July 30, 2009

Why a Public Option Matters in Health Care Reform


FEW THINGS are as important in every family’s life as good health care. Knowing that when you get sick, you can see a doctor; that when your child needs a checkup, she or he can too; that if something goes wrong, you’ll have the very best care; and that the bills won’t force you into bankruptcy or out of your home. All of this is vital, not only to physical health, but to peace of mind.

Many in America have this kind of health care. But too many don’t.

Rhode Islanders have shared their stories with me about how the health-care system has failed them. They’re going without health insurance because it costs too much, or because they have a pre-existing condition and private insurance is out of reach. They’re fighting to keep the coverage they have, battling claims denials and insurance-company bureaucrats who seem to care more about the company’s bottom line than a customer’s health. They fall ill or are injured, and costs pile up until they become simply too great to bear. They’re taking it day by day, hoping things don’t get worse.

It shouldn’t be this way. That’s why, for the last several weeks, I have been working with my fellow members of the Senate Health, Education, Labor, and Pensions (HELP) Committee, including my senior colleague, Jack Reed, on new legislation to make sure every American has access to affordable, high-quality health care, and to reduce the overwhelming costs of our current system. It’s a big goal, and it won’t be easy to reach. But we’re confident that with the landmark bill our committee has passed, we’re on the right track.

In particular, the bill puts unprecedented focus on improving our quality of care in ways that reduce costs, and on preventing illness so as to avoid unnecessary hospitalizations. This effort, supported by our previous investment in improved health-information technology, positions the health-care system to achieve larger savings that are an ultimate promise of health-care reform.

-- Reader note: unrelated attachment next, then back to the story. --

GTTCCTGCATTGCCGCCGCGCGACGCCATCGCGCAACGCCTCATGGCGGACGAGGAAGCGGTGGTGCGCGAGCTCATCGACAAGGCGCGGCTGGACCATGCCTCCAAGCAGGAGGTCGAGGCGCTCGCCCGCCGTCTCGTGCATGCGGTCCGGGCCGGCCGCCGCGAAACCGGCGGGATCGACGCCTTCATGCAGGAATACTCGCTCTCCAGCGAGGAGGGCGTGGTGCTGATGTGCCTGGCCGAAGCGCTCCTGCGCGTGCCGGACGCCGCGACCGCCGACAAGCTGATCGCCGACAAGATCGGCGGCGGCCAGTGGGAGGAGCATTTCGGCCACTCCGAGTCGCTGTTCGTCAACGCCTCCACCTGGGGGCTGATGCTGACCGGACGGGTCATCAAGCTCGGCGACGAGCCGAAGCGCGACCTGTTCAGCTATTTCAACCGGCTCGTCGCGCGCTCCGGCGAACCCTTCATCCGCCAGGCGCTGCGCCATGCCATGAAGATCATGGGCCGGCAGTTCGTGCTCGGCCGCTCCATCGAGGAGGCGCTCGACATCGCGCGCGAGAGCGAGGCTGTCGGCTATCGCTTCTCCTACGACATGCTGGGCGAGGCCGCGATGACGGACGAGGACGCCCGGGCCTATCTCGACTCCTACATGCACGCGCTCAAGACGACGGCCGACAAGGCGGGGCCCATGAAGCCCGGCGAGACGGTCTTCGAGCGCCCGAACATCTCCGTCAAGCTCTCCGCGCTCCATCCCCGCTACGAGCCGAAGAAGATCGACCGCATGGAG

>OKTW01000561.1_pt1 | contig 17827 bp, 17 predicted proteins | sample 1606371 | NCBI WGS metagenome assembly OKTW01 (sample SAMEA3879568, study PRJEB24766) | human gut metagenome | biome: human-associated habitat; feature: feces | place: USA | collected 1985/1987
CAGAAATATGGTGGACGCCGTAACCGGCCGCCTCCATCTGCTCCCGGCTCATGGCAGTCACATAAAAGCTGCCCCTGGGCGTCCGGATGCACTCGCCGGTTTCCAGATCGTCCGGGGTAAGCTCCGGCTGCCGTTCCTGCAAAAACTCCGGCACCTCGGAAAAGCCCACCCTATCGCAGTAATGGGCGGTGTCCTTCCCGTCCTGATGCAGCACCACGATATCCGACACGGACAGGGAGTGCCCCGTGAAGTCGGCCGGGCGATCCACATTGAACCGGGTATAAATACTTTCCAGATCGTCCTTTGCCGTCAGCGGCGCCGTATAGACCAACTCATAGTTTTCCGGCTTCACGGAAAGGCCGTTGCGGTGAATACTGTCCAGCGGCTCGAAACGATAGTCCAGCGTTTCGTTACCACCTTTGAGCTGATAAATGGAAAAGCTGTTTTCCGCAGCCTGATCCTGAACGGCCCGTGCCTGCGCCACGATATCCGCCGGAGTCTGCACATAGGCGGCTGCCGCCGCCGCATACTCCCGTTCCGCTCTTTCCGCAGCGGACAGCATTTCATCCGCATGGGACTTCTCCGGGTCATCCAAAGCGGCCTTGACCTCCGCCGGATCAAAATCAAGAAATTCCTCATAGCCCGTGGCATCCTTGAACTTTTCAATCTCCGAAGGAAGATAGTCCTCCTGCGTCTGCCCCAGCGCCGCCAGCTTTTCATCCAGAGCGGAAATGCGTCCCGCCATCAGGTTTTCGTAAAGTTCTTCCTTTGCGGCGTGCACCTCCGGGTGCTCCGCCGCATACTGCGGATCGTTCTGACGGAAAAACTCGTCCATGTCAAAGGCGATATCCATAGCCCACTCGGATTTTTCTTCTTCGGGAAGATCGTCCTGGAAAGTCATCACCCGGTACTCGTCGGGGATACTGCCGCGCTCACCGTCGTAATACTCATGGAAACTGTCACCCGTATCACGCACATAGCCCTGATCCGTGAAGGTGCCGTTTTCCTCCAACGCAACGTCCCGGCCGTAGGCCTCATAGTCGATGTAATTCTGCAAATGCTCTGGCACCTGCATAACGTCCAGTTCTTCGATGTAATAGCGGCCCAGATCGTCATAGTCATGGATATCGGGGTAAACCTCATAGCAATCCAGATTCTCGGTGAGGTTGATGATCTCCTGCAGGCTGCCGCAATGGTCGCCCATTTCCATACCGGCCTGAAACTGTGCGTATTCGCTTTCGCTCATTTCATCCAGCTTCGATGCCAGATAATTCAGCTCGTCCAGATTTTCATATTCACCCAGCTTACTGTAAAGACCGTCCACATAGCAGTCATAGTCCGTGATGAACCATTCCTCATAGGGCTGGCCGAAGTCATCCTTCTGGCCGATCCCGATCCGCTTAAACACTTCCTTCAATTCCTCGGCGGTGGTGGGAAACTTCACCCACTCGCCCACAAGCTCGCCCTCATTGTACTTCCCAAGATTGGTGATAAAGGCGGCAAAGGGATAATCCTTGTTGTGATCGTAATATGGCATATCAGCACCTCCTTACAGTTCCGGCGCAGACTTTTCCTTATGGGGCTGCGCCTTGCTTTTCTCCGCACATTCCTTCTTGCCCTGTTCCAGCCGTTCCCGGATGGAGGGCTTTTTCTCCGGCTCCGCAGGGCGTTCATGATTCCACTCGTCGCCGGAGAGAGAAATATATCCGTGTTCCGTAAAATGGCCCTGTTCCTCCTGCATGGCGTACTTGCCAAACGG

When President Obama spoke about health-care reform a few weeks ago, he made a very important promise: If you like the health-care coverage you have now, you’ll be able to keep it. But for the many Rhode Islanders who don’t have health insurance, or whose coverage isn’t meeting their needs, we offer a new choice: a clear, straightforward, affordable public-insurance option that will compete with the private plans, helping keep costs down and private insurers honest.

Our public plan, called the Community Health Insurance Option, will be a truly comprehensive benefit package. If you need financial help to buy your coverage, it will be there. If you’re a doctor, choosing to participate in this plan will mean less paperwork, less red tape and fair reimbursement rates. Local advisory councils will work with the plan to make sure states and communities with good ideas are heard.

Our plan will be a new kind of health insurance that works with you and for you, not against you, to make sure you get the very best care. It will invest in prevention, in efficiency, in care management and coordination, and in strategies that improve health-care quality. And it will never deny you a policy based on your health status, or exclude certain coverage because of a pre-existing condition.

Isn’t this the way health insurance should work?

My temporary appointment to the HELP Committee has ended, but I’m going to keep working hard in the Senate to send this plan to President Obama’s desk. I’m so grateful to those of you who have already been in touch with me to share your experiences and your ideas about health-care reform, and I hope you’ll continue to reach out in the days ahead. This is an important fight, and we’re going to give it everything we have.

By: Sheldon Whitehouse